One of my historical, or literary, mentors is John Wesley the great revivalist of the eighteenth century and the founder of Methodism.
Wesley grew up in a Christian home, the fifteenth child of Samuel Wesley and his wife Susanna Annesley. (Samuel and Susanna had nineteen children, of which nine died as infants and four were twins.) Wesley’s father was a poet and pastor and his mother was particularly devoted, daily committing quality time with each of her children. Wesley attended seminary at Oxford and served as deacon in his father’s church. Eventually, at the age of thirty-two Wesley decided to serve as a missionary to the Americas. James Hutton, an acquaintance saw him off when he sailed to Georgia and corresponded with him after he reached America. Wesley related how a group of Moravians sailing on the same ship sang hymns of praise in the midst of a great storm and how they answered those who asked whether they were afraid, “We are neither afraid for ourselves nor for our children.” Hutton in his book relates scenes of the Moravians, after they arrived in Savannah Georgia, felling timber, constructing houses, preaching to the Indians, and holding a song meeting all to the amazement and delight of John Wesley.
Hutton also describes the influence of these Moravians continued to have on John Wesley, “He talked much with the learned August Gottlieb Spangenberg, after he arrived in Georgia.
“My brother,” said Spangenberg to Wesley, “Do you know Jesus Christ?”
“I know,” replied Wesley, “that Jesus Christ died for my sins.”
“That’s not what I asked you,” pursued Spangenberg, pressing the question further home,
“Do you know Jesus Christ?” “I hope He has died to save me,” stammered Wesley.
“Do you know yourself?” persisted Spangenberg, who was not content with skin-deep work.
“No,” replied Wesley, and added, “I long to know Jesus Christ.” And Wesley stumbled on as dazed as ever.
“I went to America to convert the Indians,” he wrote, bitterly, in his Journal, on his way home to England; “but oh, who shall convert me? I have a fair summer religion. I can talk well; nay, and I believe myself, when no danger is near. But let death look me in the face, and my spirit is troubled. Nor can I say, ‘to die is gain.’ I have a sort of fear that when I have spun my last thread I shall perish on the shore. I have learned that I who went to America to convert others was not converted myself.”
The Moravian Peter Bohler was leading a bible study in London’s Fetter Lane. A historian writes, ‘Charles [Wesley, John’s brother] and John were in almost daily contact with Bohler.’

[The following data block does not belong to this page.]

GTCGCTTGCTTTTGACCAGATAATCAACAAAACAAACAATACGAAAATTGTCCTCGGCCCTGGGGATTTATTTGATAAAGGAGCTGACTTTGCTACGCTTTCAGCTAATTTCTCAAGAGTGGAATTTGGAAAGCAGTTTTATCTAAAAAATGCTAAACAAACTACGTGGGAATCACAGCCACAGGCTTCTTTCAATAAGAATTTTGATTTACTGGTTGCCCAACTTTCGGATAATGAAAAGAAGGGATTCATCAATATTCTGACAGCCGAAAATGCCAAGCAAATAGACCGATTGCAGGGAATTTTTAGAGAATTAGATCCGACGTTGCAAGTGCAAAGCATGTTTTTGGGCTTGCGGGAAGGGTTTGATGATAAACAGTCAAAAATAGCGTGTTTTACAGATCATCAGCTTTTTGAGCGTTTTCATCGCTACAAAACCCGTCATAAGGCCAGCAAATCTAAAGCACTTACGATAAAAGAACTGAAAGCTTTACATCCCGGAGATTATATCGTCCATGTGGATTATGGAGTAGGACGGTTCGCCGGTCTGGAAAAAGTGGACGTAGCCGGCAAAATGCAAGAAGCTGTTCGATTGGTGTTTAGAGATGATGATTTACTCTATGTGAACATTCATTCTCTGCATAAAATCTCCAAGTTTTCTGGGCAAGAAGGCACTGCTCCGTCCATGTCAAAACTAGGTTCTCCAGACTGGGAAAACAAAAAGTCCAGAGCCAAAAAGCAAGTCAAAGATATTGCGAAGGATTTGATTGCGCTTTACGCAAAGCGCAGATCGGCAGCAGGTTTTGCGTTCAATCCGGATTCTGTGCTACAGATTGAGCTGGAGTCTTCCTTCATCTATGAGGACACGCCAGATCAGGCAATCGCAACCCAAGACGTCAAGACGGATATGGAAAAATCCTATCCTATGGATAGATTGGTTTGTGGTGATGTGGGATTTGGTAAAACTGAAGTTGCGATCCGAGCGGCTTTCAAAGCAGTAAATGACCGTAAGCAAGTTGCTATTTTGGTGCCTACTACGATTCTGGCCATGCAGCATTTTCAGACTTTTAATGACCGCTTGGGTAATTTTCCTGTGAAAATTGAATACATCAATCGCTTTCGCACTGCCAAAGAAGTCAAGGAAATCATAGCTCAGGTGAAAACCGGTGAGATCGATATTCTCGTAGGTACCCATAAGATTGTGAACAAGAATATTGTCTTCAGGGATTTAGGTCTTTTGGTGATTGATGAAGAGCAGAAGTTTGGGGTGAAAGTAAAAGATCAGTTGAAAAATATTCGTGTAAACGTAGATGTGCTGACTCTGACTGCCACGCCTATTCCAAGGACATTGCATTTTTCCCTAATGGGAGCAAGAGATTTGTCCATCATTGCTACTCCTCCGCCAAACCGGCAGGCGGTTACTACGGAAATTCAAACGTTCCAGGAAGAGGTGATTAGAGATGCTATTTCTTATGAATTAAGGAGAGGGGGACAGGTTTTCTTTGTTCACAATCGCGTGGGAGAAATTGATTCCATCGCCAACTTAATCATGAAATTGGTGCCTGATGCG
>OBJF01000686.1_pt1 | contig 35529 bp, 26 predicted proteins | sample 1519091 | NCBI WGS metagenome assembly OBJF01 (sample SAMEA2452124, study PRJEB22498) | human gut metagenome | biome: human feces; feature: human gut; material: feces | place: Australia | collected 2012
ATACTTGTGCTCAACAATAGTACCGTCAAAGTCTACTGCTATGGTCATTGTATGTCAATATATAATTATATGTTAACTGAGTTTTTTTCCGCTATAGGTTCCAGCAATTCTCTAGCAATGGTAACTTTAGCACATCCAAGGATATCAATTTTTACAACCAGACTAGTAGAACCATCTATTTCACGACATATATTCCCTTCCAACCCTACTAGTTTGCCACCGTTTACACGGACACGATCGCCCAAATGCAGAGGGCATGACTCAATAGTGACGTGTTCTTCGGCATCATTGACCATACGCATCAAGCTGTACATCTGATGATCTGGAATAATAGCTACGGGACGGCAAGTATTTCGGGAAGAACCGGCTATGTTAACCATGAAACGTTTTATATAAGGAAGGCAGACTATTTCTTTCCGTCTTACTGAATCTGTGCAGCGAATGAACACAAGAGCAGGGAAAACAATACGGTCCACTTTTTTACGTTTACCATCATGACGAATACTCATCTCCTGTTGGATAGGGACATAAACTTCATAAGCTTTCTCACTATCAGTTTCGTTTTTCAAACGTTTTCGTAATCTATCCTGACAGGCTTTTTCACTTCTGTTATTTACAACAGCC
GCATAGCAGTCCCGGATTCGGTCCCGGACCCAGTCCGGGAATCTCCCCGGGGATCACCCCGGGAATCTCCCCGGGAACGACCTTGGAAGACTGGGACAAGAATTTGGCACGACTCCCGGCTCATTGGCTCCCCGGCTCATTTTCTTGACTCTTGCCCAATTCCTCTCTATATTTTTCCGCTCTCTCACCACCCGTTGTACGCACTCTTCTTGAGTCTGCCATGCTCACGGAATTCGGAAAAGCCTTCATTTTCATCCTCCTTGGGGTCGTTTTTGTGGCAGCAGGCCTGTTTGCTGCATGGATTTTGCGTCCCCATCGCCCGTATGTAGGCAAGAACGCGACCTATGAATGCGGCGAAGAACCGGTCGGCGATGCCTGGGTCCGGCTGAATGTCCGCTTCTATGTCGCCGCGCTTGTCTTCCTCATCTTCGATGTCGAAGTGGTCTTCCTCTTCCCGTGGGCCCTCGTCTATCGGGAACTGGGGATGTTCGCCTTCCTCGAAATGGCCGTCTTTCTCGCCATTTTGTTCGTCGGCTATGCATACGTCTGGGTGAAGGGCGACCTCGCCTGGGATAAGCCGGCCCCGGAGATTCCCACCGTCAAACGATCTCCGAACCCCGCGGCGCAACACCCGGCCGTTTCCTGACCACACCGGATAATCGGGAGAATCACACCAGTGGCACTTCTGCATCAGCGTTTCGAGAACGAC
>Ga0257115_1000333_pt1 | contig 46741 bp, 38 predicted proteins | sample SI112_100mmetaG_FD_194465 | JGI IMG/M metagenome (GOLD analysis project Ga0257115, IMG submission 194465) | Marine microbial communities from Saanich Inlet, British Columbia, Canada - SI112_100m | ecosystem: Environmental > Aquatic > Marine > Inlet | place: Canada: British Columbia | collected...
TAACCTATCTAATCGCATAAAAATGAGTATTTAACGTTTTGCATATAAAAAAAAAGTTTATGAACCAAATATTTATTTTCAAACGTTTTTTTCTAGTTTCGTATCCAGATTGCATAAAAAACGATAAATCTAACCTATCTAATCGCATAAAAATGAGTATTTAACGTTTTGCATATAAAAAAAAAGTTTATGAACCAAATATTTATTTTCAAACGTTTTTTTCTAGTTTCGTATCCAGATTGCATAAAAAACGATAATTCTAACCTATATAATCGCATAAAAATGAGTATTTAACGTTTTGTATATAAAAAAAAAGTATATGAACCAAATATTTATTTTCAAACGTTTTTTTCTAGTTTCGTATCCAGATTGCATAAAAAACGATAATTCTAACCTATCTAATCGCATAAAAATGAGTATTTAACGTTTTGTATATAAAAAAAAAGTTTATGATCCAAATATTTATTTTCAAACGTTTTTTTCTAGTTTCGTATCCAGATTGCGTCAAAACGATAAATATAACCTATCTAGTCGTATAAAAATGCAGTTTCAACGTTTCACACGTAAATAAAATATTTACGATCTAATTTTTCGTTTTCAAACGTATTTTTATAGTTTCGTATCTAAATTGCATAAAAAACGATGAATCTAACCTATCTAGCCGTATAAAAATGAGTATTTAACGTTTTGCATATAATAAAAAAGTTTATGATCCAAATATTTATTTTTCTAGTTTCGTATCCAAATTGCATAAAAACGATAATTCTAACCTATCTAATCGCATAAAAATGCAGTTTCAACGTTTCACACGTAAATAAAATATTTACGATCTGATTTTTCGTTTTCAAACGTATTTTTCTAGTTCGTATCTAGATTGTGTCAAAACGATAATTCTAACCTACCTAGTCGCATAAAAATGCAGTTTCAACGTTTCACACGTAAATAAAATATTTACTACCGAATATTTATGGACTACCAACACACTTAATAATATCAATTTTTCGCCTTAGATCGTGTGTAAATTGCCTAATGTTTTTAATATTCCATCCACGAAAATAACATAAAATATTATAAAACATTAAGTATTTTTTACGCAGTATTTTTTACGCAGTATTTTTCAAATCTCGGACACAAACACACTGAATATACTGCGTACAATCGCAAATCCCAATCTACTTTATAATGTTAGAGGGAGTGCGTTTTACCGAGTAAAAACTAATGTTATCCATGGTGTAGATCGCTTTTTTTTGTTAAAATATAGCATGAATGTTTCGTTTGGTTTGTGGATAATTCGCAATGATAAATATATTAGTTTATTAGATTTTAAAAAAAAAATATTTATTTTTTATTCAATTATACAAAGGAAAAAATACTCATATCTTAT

Peter Boehler said one day to John Wesley, “My brother, my brother, that philosophy of yours must be purged away.”
When John Wesley complained, “Ah, how can I preach the faith which I have not got?”
Peter Boehler answered, “Preach faith till you have it, and then, because you have it, you will preach it.”
“’In the evening,’ says Wesley, ‘I went very unwillingly to a society in Aldersgate Street, where one was reading Luther’s preface to [his commentary on] Romans. About a quarter before nine while he was describing the change God works in the heart through faith in Christ, I felt my heart strangely warmed. I felt I did trust in Christ alone, for salvation; and an assurance was given me that He had taken away my sins, even mine, and saved me from the law of sin and death.’”
Finally, John Wesley got his breakthrough. He had already discussed justification by faith with Peter Bohler, but this was different.
At 34 years of age he was finally born again.
After this Wesley followed Whitefield’s example and began preaching both justification by faith and the new birth in the churches. And one by one, the Anglican church leaders resisted him.
It wasn’t long before these newly converted ‘Methodists’, George Whitefield and John and Charles Wesley, began to gather others together to seek God for greater blessings.
Although the Wesleys and Whitefield parted ways (Whitefield was a Calvinist and the Wesleys Arminian), over the next 40 years these men would literally change the world. It’s never too late…
 J.E. Hutton, A Short History of the Moravian Church (London: Moravian Publication Office, 1895), p. 189.
. John Wesley Journal, May 24th 1738, Vol. 1. p.103.
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